Vonne and I had three “biologicals” (Emily, 18, Kevin, 15, and Jerome, 10) before adopting Vonne Mei Ling Barnett from the interior of rural China in 2004.  Having grown up in a farm town myself, whereas Vonne grew up on a working farm in Ohio, we felt a natural kinship with this small-village babe of a mere nine months. 

But our little brown-eyed girl was an anomaly in our white-on-white family, and so we sought, in this allegedly “post-American world,” to make our tribe truly post-Caucasian—a perfectly American quest.

Ruled out from returning to China for a host of unchangeable reasons, we tried Taiwan (too corrupt), Kyrgyzstan (too unstable) and Kazakhstan (too many fetal-alcohol Russians) before finally realizing that our long-imagined ace-in-the-hole, Ethiopia, had silently risen to the top of the pile.  Many American families with Chinese adoptees had already turned in this direction, much like the Middle Kingdom itself is now “invading” Africa with all manner of immigrants, investments and long-term commodity contracts.

As an expert on globalization, the idea of pulling this trigger was highly appealing:  in this era, China is globalization’s primary engine and Africa is its emerging target of intense integration.  What better way to experience this world-transforming phenomenon than to raise glorious daughters of both great civilizations?

And so we applied yet again, submitting our fingerprints and background checks and home visits by prying social workers.  And we waited six months until those frightened eyes stared back at us from the photo, holding their names written in a foreign tongue. 

Bob-tailed Metsewat and shaved-skull Abebu, estimated at four and three years of age, respectively, had been offered to an American family who had requested one or more pre-school children.  When presented with the reality of sibling girls, the parents realized they couldn’t handle the full scope of the challenge and passed.

Next in line, we got the call in late March, at around 5pm.  Minutes later the email arrived with the photo.  We saw the tension and anxiety in the girls’ faces.  They were mere hours past being dropped off by their loving but heartsick mother, and suddenly found themselves among strangers in a major city.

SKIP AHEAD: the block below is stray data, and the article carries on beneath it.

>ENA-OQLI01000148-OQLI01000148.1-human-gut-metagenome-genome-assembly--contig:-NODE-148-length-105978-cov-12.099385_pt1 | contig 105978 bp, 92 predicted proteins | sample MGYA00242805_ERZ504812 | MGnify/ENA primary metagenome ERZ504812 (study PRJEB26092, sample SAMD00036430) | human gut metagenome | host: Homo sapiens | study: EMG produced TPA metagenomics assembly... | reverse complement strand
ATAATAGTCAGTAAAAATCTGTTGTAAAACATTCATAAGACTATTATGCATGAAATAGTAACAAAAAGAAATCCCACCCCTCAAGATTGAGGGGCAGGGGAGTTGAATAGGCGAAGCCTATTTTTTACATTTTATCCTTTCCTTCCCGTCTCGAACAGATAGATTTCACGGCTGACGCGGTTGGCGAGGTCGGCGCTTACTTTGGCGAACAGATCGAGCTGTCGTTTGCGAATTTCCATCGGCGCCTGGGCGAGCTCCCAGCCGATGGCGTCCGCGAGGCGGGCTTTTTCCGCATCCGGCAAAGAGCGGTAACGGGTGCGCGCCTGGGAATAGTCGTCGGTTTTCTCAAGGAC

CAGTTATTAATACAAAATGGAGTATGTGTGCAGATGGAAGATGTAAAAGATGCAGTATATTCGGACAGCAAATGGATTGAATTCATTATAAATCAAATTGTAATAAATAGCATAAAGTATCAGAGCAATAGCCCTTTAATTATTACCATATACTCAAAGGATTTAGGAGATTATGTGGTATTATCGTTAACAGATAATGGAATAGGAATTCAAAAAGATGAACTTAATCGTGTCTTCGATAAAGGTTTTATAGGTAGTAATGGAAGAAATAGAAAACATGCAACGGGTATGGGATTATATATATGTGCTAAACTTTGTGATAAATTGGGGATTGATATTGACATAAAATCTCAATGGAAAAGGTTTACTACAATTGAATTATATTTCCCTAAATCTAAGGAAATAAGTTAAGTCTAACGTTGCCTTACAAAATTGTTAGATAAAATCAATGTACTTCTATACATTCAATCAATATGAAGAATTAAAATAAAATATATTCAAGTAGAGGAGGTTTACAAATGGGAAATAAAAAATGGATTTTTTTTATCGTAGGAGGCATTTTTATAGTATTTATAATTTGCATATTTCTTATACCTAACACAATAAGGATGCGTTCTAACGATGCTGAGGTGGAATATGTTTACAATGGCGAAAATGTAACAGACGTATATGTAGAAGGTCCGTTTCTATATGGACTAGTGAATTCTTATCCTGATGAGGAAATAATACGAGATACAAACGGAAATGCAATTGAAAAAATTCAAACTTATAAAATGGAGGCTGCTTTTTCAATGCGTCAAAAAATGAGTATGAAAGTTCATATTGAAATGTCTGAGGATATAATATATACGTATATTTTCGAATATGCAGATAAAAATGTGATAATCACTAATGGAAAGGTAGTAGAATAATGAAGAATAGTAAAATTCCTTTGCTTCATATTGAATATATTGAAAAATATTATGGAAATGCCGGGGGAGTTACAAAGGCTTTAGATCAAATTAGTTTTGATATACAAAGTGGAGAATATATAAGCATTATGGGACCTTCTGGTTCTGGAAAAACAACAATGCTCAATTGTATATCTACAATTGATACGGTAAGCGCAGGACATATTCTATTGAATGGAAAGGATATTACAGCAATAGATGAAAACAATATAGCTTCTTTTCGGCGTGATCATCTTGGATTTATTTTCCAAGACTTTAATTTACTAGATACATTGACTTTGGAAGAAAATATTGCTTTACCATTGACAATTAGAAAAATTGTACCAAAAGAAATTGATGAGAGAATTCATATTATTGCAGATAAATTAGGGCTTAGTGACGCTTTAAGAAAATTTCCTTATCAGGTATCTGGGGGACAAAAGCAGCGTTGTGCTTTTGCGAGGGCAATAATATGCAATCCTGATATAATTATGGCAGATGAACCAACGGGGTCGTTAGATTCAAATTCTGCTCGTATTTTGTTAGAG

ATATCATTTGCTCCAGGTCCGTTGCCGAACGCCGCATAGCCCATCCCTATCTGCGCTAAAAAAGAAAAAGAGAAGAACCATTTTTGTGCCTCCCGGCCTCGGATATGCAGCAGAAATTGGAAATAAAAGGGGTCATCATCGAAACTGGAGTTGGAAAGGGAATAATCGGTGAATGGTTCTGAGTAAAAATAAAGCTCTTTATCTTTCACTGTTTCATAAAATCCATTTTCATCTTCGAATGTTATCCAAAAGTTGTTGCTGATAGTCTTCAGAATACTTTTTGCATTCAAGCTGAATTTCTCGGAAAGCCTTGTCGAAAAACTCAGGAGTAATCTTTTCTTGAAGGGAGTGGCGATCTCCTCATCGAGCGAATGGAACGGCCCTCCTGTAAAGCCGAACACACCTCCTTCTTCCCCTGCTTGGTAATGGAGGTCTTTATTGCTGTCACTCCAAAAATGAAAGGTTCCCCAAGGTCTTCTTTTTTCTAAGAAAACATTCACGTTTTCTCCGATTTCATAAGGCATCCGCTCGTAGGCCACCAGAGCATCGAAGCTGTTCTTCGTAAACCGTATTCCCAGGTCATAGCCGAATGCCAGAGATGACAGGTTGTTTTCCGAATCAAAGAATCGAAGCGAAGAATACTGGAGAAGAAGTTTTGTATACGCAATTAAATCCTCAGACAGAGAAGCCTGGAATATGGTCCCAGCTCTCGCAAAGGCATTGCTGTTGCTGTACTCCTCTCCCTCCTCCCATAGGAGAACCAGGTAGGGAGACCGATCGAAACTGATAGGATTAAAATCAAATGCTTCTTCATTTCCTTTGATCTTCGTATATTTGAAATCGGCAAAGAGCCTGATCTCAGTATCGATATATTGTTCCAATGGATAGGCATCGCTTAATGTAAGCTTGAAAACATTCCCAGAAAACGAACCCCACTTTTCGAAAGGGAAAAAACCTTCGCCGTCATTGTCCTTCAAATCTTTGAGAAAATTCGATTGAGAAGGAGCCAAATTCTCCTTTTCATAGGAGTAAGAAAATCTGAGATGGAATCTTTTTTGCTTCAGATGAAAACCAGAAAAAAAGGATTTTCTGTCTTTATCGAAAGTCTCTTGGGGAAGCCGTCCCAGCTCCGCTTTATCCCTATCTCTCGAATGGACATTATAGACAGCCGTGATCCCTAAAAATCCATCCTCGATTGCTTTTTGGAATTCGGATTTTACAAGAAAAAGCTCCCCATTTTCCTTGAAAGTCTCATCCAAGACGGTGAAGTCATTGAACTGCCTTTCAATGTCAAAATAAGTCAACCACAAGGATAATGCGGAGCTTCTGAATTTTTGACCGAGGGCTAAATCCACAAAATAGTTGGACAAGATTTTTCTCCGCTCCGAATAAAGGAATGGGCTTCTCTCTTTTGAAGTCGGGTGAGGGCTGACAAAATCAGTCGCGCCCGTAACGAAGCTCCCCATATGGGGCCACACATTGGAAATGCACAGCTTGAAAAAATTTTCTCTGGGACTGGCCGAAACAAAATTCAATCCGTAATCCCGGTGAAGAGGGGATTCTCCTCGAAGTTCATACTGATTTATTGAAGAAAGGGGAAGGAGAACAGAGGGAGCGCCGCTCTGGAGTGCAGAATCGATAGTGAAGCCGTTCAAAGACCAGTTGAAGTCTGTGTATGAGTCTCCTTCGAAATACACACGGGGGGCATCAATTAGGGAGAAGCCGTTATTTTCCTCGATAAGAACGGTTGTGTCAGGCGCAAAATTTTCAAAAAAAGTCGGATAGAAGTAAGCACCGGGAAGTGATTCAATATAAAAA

We decided yes two hours later, but waited 48 hours until the formal medical review by an international adoption specialist working remotely out of Seattle came through.  After 60 minutes with him on the phone, we called our agency, WACAP (World Association for Children and Parents), and accepted the referral.

 

Approximately two months later 

Vonne and I are sitting in a reception room at the Ajuuja orphanage in the city of Awassa, capital of Ethiopia’s southern-most Sidamo region—famous solely for its coffee exports.  After brief remarks in English by the trilingual director, I spot a beaming Metsewat ambling around the corner of the walled-in courtyard, looking expectantly for her “white mother and father,” as she subsequently described us to her birth mom.  Minutes later my youngest child, fuzzy-headed Abebu, is sitting on the floor with me, playing catch with a rubber ball.

 

But we are not yet the parents of six.  We have traveled the many hours south by vehicle to meet the girls, but still need to return to Addis Ababa for the court adoption proceedings three days later.  Thanks to new rules, we are the first adopting parents to be required to meet the children prior to the hearing and to attend the hearing in person.   Amazingly enough, previous adopting parents had the option of skipping the court date and arriving weeks later for the follow-on US embassy immigrant visa drill, having already been made the child’s (or children’s) legal parents in abstentia.  Due to the cost of two somewhat lengthy stays (not to mention all those airfares), most adopting parents previously took the irreversible plunge without ever laying eyes on their new children.

Vonne and I had welcomed the rule change, because we were going to show up for the court date anyway, figuring it was the best possibility of meeting the birth mother—however emotionally charged that moment might be.  Since grandparents were helping out, the new rules justified the extra costs involved—not that grandmas are especially tough when prospective granddaughters are involved.

So, bidding our new daughters good-bye, we headed back to Addis and prepared for court.  Given preview of likely questions to be posed by the judge, Vonne and I wrote out our answers on stick-em notes and committed them to memory.  Having done this previously, both in Chinese and American courts, we knew emotions would run high and we didn’t want to stammer or seem hesitant in our declarations.  As far as we were concerned, the occasion could not have been more solemn, especially with birth relatives in the room alongside us.